However, the relationship between protesters and the transit authorities took a turn when CCP affiliated media outlet The People’s Daily published an editorial on 22 August slamming the MTRC for assisting the “rioters”. The criticism came after the MTRC arranged an extra train to help the crowd leave a mass protest in Yuen Long on 21 August.

In view of Beijing's sanction of Cathay Pacific, the MTRC tightened up their internal policy — people are no longer allowed to leave coins and clothes inside the stations. Moreover, in the past two weeks, the MTRC has been fully cooperating with police operations as indicated by the massive arrests that took place at the Prince Edward Station on 31 August.

Rumours of three missing protesters at Prince Edward Station spark anger

On the night of 31 August, police were granted access to the Prince Edward train platform after a clash between a few protesters and pro-government passengers broke out in the Yau Ma Tei- Kwun Tong Line around 10:40 pm. However, according to various investigative reports and witness accounts put together by the Stand News, as the riot police entered the station, they did not go to the carriage where the conflict took place but started pepper-spraying and beating up young people who wore masks in the opposite Central-Tsuen Wan Line.

Police took control of the scene and evicted journalists and first-aiders from the station by 11 pm. It wasn't until 1:42 am that the police allowed ambulances from the Fire Service Department (FSD) to pick up seven injured people from the Lai Chi Kok station, three of whom were in critical condition. Lai Chi Kok is two stations away from Prince Edward.

However, between 12:15 am and 1:02 am, the FSD had made several rounds of headcounts and the number of those injured was between 15 to 10 with 6 injuries in labeled in red as serious conditions. But eventually, 3 of those that were red labeled were removed from the injured list. The discrepancies in the number of reported injuries led to the spread of a rumour about the three missing protesters, some believing that they were killed.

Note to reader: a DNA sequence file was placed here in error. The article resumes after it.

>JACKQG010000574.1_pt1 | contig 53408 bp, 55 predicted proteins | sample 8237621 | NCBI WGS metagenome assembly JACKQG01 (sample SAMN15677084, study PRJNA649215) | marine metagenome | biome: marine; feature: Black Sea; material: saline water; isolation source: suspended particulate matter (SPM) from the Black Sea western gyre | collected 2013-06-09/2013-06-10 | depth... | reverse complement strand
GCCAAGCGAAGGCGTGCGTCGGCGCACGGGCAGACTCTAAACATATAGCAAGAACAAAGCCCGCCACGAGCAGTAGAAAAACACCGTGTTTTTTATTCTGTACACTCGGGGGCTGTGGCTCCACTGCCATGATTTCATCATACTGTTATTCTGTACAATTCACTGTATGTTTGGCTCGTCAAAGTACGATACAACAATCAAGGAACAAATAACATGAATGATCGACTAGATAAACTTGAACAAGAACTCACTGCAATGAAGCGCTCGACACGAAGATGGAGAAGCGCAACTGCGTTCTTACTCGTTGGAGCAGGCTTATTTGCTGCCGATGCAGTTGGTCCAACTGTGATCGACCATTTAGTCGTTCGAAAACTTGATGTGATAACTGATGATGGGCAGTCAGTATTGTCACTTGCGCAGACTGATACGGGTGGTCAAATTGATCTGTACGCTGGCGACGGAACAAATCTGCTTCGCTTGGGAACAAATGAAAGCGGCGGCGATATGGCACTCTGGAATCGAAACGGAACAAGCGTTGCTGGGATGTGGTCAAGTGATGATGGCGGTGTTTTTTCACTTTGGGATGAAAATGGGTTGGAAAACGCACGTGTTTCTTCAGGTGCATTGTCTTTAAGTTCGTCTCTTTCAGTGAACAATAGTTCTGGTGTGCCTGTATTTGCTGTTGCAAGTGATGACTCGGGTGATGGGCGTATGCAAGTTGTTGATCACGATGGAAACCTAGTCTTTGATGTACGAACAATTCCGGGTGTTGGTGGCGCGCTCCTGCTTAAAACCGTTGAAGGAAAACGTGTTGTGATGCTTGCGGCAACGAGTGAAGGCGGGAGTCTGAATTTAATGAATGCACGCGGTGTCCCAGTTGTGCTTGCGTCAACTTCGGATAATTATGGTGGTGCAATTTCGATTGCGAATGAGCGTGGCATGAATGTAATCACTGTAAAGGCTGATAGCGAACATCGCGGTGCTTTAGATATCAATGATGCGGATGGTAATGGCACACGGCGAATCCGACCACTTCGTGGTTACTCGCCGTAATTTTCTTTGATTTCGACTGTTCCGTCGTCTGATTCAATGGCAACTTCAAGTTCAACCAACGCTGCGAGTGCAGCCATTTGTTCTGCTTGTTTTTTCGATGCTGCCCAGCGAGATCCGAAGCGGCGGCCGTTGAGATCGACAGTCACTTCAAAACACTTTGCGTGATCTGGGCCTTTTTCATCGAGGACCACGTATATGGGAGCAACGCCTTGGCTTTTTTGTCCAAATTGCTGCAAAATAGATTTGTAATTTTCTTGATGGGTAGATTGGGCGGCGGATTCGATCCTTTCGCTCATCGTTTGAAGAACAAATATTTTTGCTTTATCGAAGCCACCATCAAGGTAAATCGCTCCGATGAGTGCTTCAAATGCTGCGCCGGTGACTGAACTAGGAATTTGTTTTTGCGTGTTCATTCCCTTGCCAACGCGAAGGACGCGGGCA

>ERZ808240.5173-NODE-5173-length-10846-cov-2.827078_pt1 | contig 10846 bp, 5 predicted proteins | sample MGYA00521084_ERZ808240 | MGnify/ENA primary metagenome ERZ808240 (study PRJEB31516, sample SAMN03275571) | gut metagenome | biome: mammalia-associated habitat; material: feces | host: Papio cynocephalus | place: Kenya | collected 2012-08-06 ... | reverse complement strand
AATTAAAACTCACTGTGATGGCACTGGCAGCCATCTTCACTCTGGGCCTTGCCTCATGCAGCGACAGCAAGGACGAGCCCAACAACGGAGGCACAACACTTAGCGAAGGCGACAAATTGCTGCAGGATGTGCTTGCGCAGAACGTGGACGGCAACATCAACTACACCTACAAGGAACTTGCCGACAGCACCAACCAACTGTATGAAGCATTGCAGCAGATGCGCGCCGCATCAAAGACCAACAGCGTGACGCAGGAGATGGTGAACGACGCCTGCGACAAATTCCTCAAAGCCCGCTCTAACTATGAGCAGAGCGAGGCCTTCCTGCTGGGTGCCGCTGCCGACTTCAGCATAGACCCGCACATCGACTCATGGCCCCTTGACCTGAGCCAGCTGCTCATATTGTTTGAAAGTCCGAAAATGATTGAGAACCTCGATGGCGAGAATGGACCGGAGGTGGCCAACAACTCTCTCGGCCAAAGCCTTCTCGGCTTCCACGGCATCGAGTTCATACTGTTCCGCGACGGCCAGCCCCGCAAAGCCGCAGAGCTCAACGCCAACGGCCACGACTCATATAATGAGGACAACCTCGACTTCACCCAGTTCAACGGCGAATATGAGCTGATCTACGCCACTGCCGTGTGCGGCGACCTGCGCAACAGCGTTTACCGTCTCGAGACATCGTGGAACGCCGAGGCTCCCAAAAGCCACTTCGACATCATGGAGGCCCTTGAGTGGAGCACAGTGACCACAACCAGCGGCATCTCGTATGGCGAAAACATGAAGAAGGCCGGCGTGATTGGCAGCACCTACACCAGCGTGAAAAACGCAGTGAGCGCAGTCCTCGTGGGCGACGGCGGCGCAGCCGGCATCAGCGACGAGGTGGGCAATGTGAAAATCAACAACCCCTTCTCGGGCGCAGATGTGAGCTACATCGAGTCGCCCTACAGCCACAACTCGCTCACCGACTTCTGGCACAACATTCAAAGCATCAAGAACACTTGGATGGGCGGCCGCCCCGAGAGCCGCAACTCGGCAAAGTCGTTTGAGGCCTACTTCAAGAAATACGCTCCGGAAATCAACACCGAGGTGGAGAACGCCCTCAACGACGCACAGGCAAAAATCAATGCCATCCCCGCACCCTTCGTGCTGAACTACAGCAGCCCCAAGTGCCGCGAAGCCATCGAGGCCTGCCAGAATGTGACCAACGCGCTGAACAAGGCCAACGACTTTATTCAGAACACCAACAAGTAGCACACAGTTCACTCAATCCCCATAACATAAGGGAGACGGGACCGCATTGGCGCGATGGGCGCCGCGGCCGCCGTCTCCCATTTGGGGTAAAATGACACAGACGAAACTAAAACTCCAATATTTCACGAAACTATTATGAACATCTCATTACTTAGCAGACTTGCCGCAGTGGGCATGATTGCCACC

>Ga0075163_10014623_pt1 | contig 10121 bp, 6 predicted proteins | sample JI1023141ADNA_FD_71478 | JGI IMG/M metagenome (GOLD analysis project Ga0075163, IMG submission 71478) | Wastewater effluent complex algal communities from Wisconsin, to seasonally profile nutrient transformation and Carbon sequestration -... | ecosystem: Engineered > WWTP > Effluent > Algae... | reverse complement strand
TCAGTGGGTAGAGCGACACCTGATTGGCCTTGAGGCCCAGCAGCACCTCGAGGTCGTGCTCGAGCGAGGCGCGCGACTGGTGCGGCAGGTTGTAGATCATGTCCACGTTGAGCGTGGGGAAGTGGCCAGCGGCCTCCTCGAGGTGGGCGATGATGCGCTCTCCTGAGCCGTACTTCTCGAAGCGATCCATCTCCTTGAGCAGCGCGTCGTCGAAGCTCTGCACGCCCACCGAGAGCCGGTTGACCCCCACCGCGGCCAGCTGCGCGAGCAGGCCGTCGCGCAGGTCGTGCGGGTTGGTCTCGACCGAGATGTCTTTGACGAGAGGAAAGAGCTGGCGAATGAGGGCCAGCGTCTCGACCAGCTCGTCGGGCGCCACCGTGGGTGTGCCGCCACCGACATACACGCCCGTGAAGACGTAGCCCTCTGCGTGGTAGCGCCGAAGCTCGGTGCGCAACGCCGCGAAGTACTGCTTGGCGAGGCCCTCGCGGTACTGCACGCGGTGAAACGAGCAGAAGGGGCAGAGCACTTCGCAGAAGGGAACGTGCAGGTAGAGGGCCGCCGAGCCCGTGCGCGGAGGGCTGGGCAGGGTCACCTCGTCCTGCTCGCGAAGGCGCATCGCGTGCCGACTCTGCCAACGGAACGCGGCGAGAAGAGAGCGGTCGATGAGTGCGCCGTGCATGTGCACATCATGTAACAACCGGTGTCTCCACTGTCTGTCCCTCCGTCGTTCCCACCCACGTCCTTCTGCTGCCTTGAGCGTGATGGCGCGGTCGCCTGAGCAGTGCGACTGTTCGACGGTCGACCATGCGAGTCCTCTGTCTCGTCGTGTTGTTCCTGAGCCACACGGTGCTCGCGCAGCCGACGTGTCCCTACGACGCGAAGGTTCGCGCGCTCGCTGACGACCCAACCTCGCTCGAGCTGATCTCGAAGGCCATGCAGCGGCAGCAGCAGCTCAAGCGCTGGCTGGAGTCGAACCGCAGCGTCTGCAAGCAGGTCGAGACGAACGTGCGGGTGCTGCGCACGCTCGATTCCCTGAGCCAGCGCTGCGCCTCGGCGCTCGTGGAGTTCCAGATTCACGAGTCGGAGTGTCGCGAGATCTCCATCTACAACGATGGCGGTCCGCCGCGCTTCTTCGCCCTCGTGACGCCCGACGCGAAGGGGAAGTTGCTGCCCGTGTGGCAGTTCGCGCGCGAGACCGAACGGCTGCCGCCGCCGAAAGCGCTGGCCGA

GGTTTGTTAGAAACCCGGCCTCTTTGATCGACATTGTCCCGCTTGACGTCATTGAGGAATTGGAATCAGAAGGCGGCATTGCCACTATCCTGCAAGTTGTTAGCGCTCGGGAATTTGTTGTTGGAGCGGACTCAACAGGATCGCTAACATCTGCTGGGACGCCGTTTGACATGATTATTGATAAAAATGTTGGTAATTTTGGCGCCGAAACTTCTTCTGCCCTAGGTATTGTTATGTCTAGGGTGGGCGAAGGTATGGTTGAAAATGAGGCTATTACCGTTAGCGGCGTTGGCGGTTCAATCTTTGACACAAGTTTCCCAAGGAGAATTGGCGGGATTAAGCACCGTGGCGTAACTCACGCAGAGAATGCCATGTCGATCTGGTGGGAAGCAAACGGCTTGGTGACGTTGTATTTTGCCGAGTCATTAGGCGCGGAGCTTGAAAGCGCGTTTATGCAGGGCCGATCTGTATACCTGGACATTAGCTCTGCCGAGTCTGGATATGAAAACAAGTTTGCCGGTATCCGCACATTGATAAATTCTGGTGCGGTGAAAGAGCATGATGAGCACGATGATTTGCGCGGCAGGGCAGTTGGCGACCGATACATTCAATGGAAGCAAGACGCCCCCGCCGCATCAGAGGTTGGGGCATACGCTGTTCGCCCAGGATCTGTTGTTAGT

Footage from independent media outlet Soc Rec showed a number of injured protesters. Many people are asking why the police had to evict the voluntary first aiders and reporters, and why it took more than 2.5 hours for FSD ambulances to pick up those who were injured.

The rumor about three missing protesters led to a peaceful protest outside the Prince Edward Station last week. On 6 September, a silent protest started by one girl ended up bringing together thousands of people to demand that authorities release closed-circuit TV footage to the public.

People also brought flowers to the station to express their grievance and anger:

Eventually, the MTRC released 26 screenshots of the CCTV footage on 10 September. The MTR Chief of operating said:

With regards to claims that there was a fatality at Prince Edward Station, there was no death reported that day, according to the station’s record.

But the transit authorities refused to release all the footage citing privacy concerns. In the eyes of protesters, the MTRC is protecting the riot police by hiding the evidence of their brutality.

People’s resentment against the MTRC is reflected in its new nickname: CCP rail (黨鐵). Public sentiment has begun to see the MTRC as no longer serving Hong Kong residents, but rather as an accomplice of gangster and police attacks on civilians.

The anti-extradition protests in Hong Kong have evolved into a people's movement for an accountable and democratic government. To read more about the protests please visit Global Voices’ special coverage page.